The study was carried out on Dehradun city, where there are an optimum healthcare facilities with a large inflow of men/women and tourist both foreign and domestic. GIS Database was created using Cartosat-1 & LISS-IV satellite data and ancillary information. GIS based Network analysis was carried out by taking advantages of GIS possibilities for healthcare facilities. Shortest path in terms of time and length were carried out using Network Analyst of ArcGIS. ArcGIS Server was used for configuring, publishing and web services application. Assessment of wards which lack in higher order hospitals was carried out.
Role of Geography in Sustenance of Pre-Historic Settlements in Karnataka, India
by Hema Thakur
Ancient settlements beginning from pre-historic period have been found spread nearly all over Karnataka. The geographical factors and environmental setting help in understanding the settlement pattern and resource base which may have supported human settlements through centuries. The distribution and exploitation of geographical resources have influenced human colonies and determined the way in which they have concentrated in “zones” and “sub-zones” from the neolithic-chalcolithic period, through the megalithic ultimately leading to the establishment of early historic settlements. In this paper human settlements and the contribution of geographical factors have been discussed. The territory of Karnataka where Kannada was spoken as a common language was roughly fixed by the twelfth century. Karnataka has borders with more than one state. The state of Maharashtra adjoins northern Karnataka. Andhra Pradesh and east Karnataka have a common border. Though these neighbouring states have some common features with Karnataka, it is the rivers which bring them close to each other as some of the important rivers originate in adjoining states and flow in Karnataka or vice-versa. The drainage of Karnataka is dependent on three main rivers - Krishna on the north, the Kaveri on the south, the two Pennars (North Pennar and the South Pennar) and the Palar on the east. Rivers have always been very crucial and they have supported human habitation since pre-historic period. Karnataka has also been endowed with minerals and useful rocks. These natural resources encouraged human habitation and this is made evident by the archaeological remains including structures which have been found nearly all over Karnataka and for almost all the historical periods.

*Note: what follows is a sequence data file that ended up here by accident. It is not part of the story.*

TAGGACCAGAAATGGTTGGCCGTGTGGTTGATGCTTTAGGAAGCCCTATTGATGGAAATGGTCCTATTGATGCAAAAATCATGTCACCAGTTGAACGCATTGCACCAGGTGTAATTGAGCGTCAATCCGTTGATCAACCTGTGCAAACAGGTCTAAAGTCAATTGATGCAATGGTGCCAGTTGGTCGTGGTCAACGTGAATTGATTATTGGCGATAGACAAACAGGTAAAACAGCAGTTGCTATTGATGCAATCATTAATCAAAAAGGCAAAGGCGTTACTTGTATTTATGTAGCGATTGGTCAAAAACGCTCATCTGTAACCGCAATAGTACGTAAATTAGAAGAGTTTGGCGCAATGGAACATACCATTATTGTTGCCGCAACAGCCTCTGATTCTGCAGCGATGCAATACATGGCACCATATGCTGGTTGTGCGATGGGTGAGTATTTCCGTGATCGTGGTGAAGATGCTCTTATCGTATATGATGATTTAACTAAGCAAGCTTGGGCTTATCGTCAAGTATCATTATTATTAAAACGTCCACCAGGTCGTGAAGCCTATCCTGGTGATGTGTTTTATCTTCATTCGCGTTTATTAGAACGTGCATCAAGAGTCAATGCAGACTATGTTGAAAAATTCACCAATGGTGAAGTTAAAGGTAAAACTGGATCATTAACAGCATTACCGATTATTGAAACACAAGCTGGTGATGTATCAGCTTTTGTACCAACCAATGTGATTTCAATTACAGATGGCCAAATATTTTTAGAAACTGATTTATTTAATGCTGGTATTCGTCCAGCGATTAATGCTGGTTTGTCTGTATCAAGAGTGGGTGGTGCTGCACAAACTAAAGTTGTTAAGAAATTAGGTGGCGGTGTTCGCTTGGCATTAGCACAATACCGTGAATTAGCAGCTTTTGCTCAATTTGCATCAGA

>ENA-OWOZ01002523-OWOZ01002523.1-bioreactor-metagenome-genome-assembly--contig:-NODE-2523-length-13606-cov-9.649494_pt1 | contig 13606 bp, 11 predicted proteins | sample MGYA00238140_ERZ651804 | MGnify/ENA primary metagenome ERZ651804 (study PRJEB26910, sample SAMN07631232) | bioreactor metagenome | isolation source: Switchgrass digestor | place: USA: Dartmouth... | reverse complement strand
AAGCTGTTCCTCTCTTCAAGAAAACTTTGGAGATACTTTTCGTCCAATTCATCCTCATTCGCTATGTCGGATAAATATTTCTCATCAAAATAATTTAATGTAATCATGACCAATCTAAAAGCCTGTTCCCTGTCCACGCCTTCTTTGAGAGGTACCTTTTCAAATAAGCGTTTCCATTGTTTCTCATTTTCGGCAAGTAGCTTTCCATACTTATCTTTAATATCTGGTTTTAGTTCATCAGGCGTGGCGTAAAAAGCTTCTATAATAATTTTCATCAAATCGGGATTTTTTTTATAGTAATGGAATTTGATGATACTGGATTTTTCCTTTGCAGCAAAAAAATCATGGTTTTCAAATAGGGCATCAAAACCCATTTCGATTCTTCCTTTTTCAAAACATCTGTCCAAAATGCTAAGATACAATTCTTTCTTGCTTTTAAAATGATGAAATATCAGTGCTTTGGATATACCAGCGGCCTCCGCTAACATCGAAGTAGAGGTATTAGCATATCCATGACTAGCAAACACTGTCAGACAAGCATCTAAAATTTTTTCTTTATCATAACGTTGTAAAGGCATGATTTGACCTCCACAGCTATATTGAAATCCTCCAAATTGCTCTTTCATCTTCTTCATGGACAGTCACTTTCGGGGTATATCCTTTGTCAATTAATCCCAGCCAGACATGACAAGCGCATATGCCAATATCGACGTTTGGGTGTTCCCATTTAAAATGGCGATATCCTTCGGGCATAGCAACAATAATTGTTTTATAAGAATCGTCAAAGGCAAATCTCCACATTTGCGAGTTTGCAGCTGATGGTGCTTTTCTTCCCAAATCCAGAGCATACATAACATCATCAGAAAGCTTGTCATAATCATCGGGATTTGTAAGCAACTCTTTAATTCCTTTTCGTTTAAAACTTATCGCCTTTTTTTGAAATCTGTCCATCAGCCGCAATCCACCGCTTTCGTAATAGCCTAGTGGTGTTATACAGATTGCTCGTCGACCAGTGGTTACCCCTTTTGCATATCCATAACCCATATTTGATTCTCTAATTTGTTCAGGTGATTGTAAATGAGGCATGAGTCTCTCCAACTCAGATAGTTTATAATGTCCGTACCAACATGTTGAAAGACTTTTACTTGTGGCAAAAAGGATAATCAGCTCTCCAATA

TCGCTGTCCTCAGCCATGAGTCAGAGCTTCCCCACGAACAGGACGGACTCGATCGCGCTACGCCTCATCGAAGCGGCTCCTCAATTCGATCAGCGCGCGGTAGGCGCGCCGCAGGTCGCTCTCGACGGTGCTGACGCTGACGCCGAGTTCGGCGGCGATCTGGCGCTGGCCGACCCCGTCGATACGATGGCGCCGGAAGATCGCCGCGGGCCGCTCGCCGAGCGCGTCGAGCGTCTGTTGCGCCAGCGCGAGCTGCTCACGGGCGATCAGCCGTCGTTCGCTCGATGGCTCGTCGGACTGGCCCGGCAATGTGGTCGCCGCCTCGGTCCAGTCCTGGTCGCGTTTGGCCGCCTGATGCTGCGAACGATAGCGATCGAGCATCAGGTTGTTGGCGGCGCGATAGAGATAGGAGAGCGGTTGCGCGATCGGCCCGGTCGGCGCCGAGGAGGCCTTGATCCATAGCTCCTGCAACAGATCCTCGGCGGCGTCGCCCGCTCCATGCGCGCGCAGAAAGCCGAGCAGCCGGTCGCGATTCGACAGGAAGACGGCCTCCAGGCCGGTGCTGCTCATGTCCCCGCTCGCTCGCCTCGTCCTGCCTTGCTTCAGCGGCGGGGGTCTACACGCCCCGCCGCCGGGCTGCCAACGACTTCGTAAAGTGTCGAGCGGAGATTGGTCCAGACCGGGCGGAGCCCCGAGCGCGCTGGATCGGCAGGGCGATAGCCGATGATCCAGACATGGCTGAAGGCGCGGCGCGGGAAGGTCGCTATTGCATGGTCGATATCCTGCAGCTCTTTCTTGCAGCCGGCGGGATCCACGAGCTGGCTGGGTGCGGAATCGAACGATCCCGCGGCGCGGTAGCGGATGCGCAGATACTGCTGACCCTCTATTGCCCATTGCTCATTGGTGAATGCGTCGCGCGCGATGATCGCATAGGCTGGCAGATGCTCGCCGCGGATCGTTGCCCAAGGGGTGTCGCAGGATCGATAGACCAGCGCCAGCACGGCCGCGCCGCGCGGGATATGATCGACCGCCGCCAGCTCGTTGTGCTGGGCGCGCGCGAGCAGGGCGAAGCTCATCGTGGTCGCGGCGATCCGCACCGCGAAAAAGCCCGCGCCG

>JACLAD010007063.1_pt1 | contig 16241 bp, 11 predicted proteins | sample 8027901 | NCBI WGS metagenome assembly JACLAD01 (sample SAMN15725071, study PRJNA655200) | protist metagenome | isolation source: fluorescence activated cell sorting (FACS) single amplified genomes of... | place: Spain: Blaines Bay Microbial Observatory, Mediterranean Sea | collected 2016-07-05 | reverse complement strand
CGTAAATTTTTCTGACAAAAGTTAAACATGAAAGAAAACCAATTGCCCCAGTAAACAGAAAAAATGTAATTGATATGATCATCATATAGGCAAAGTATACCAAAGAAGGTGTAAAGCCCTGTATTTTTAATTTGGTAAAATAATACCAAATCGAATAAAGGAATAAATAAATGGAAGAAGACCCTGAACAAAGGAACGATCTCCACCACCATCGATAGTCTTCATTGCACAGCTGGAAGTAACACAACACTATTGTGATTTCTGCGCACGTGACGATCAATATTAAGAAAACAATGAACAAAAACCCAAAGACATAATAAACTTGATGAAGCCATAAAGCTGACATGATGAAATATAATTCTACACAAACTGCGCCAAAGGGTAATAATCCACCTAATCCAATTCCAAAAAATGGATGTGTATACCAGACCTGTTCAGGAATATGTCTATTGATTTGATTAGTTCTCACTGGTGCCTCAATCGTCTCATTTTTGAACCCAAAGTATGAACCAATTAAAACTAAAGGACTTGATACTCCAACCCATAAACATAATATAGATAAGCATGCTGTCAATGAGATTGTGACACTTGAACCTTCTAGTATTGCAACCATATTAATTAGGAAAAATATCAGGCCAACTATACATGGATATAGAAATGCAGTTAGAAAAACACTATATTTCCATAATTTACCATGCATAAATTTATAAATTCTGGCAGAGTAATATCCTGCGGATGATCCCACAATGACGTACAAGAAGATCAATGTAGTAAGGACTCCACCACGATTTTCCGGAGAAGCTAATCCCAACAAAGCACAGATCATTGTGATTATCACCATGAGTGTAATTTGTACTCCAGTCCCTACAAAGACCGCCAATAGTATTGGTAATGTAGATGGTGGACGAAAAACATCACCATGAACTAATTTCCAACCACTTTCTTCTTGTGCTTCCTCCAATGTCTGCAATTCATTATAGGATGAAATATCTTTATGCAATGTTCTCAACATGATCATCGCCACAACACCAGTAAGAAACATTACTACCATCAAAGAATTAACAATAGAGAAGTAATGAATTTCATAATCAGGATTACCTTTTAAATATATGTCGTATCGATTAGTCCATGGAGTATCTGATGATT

Growth Performance of Agriculture in The Tribal Dominated Dungarpur District of Rajasthan
by Devendra Singh Chouhan
The agriculture sector of the tribal dominated district of Dungarpur is passing through a dynamic phase in the recent era of development. It provides 77% of employment opportunities for the working population of the district. The present paper extensively evaluates the performance and progress of the district agriculture since 1981-82. Besides comparing facts and figures, we also examined the sources of agricultural growth and disparity of Dungarpur district. The Paper also finds out determinates of agriculture production by using regression and verifies the result of decomposition of agricultural growth. This paper covered the period during 1981-82, 1991-92, 2001-02 and 2011-12. In this paper, changes in the whole scenario of district agriculture over the period of time and sources of agricultural growth by cropping pattern, output growth, input pattern, cropping intensity, variation of agriculture growth and factors affecting agriculture development have been discussed.
The Effect of University-Industry Linkages and their Geographical Proximity to the Growth of Software Industry in India
by Akshaya Kapoor
In future, the growth of software industry in India will depend on the way it handles its university-industry linkages. For India to move from an outsourcing destination, with respect to the software industry, to becoming a strong leader in the world, these linkages will play a key role. This paper tends to examine how far this prediction is true if it is. This paper analyze the effect of geographical proximity to relationship between universities and software firms and also throw some light on the state of University-Industry linkages in India. This paper then suggests that University-Industry linkages have a positive impact on software industry and there exists a positive correlation between geographical proximity and the efficacy of these linkages. In the end, this paper makes the case that building technical institutes or universities within the software parks or clusters can greatly enhance the innovation capacity of the software industry, this, in turn, can improve the industry’s growth and development.